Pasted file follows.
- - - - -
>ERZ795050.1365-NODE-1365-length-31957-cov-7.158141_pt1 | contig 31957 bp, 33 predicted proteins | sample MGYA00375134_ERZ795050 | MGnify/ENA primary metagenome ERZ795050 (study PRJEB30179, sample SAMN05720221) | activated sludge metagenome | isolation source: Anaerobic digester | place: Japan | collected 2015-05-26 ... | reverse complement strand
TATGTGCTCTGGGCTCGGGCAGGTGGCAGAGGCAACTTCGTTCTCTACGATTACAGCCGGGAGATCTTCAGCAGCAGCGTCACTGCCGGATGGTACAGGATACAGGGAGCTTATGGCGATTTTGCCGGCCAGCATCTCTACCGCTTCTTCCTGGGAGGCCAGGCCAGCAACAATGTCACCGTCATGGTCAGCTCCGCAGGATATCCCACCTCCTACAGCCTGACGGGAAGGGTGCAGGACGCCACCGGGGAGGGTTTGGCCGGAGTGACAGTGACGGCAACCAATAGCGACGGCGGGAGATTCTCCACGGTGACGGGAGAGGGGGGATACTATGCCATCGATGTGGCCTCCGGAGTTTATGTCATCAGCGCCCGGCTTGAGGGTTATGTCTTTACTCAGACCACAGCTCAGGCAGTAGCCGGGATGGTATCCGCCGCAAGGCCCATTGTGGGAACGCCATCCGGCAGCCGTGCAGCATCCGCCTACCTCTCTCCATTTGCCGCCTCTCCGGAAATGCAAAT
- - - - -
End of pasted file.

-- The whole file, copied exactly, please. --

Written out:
>ERZ795050.1365-NODE-1365-length-31957-cov-7.158141_pt1 | contig 31957 bp, 33 predicted proteins | sample MGYA00375134_ERZ795050 | MGnify/ENA primary metagenome ERZ795050 (study PRJEB30179, sample SAMN05720221) | activated sludge metagenome | isolation source: Anaerobic digester | place: Japan | collected 2015-05-26 ... | reverse complement strand
TATGTGCTCTGGGCTCGGGCAGGTGGCAGAGGCAACTTCGTTCTCTACGATTACAGCCGGGAGATCTTCAGCAGCAGCGTCACTGCCGGATGGTACAGGATACAGGGAGCTTATGGCGATTTTGCCGGCCAGCATCTCTACCGCTTCTTCCTGGGAGGCCAGGCCAGCAACAATGTCACCGTCATGGTCAGCTCCGCAGGATATCCCACCTCCTACAGCCTGACGGGAAGGGTGCAGGACGCCACCGGGGAGGGTTTGGCCGGAGTGACAGTGACGGCAACCAATAGCGACGGCGGGAGATTCTCCACGGTGACGGGAGAGGGGGGATACTATGCCATCGATGTGGCCTCCGGAGTTTATGTCATCAGCGCCCGGCTTGAGGGTTATGTCTTTACTCAGACCACAGCTCAGGCAGTAGCCGGGATGGTATCCGCCGCAAGGCCCATTGTGGGAACGCCATCCGGCAGCCGTGCAGCATCCGCCTACCTCTCTCCATTTGCCGCCTCTCCGGAAATGCAAAT